As a general rule of thumb, evenly spaced frequencies will likely cause problems and should be avoided. For instance, there are 4 pilots, each using Raceband at channel 1, 3, 5, and 7 respectively. The channels are considered evenly spaced. In contrast, channels 1, 3, 6, 7 are not evenly spaced, and result in the least IMD compared to a group of evenly spaced channels.
VTX Frequency Management: How to Do It?
Considering all the factors at hand, vtx frequency management should be performed using the following steps.
Before you start flying in a group, everyone should provide the details of available frequencies and bands their drones can operate on. Doing so will allow you to group the pilots accordingly and prevent interference during the flight.
The most basic rule in a drone race or group flight is not to turn on your drone when you are not flying. This will ensure that ongoing races or flights will not encounter any problems that could potentially affect the drones of the participants.
In races, the event organizer may use “channel cards’ that could determine the available frequencies a pilot can operate. This will ensure that certain frequencies will be locked once it is being utilized, making it easier for the organizer to track which are being used and which are still idle.
Avoid Residential Areas
Residential areas, apart from being a hazardous place to hold a racing in, will undoubtedly contain Wi-Fi routers. Certain Wi-Fi routers may also operate under the 5.8 GHz band – causing interference to a drone’s video feed when it is positioned at a relatively close area.
Consequently, a drone’s VTX may also affect a Wi-Fi router’s speed and could probably be the cause of any signal drops when you are operating your drone at home. Considering how operating far from residential areas is beneficial for all, it is better to utilize a venue that is a significant distance away from highly populated areas.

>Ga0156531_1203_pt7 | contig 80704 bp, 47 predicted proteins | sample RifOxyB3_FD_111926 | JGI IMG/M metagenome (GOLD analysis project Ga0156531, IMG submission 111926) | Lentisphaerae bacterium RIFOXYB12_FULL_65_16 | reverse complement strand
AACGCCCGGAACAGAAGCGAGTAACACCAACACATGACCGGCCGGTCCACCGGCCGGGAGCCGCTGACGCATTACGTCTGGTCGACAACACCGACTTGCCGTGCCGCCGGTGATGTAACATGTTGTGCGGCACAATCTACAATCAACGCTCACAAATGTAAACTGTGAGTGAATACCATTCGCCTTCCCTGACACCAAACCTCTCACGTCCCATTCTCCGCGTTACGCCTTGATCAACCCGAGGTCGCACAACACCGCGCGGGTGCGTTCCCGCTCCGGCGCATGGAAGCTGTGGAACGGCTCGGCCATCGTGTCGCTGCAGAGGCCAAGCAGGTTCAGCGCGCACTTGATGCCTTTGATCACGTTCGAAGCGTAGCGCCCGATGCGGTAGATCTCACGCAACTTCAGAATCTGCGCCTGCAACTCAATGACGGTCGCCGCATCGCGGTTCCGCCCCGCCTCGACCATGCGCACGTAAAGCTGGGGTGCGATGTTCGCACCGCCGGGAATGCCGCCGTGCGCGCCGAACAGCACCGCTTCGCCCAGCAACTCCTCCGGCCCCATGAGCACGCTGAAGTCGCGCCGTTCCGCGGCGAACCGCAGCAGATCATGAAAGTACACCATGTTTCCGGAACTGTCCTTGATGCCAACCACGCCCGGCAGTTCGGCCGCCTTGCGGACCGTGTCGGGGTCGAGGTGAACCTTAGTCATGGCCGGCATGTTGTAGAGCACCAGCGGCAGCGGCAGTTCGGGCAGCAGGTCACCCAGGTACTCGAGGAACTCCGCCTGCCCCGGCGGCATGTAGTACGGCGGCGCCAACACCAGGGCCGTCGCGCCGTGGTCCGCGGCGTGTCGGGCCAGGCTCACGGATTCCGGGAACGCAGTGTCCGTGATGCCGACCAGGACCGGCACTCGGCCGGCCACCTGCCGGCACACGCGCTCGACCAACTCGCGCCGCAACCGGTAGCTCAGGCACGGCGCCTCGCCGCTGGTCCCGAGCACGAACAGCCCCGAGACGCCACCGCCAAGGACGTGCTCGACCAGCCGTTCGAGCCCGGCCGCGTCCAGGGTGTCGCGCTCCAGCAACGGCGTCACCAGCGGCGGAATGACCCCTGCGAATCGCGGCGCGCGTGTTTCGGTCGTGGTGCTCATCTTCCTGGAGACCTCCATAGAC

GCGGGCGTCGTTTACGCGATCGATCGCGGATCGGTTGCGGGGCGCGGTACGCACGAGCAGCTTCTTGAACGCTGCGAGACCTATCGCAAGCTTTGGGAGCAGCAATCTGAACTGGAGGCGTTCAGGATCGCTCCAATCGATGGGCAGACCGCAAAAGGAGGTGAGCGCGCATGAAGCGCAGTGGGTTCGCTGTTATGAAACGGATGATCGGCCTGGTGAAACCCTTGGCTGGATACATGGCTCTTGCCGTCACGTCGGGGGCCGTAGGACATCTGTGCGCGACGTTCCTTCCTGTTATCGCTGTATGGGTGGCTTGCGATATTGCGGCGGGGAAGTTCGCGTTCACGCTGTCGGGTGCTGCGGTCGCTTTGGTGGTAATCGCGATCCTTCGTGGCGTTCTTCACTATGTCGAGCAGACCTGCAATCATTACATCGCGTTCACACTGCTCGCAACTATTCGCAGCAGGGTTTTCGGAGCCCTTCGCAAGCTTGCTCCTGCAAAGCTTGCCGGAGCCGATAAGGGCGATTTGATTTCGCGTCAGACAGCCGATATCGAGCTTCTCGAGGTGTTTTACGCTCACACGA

When there are more than 6 pilots flying together, it is increasingly difficult to completely avoid interference. It is still doable though, by changing the antennas.
Mixing left-handed and right-handed circularly polarized antennas in a flying group can reduce interference. Left handed signals do not interfere with right handed signals. If half of the pilots are using LHCP while another half are using RHCP, you have the least interference.
Having said that, it is unlikely that anyone would own both LHCP and RHCP antennas. What you can do is to pay attention to the handedness of antennas that other pilots use. In your next upgrade, buy the one that is least popular.
In case this is not obvious, you should use only 25 mW output power when flying in groups. 25 mW is the factory setting for all VTXs. Using anything higher would requires a ham radio license in most countries.
While higher power output gives you clearer video feed, it also increases interference. Use higher power output if you are flying alone.
Proper management of the frequencies being utilized in a certain race is essentially the holy grail of all drone races. As such, knowing the concept behind these interferences may be more than beneficial for you, your drone, and your safety in the entirety of the competition. Think of it as mutual responsibility, a need that weighs on both you and the team organizing the race. VTX frequency management should, and should always be, a combination of personal discipline and good management.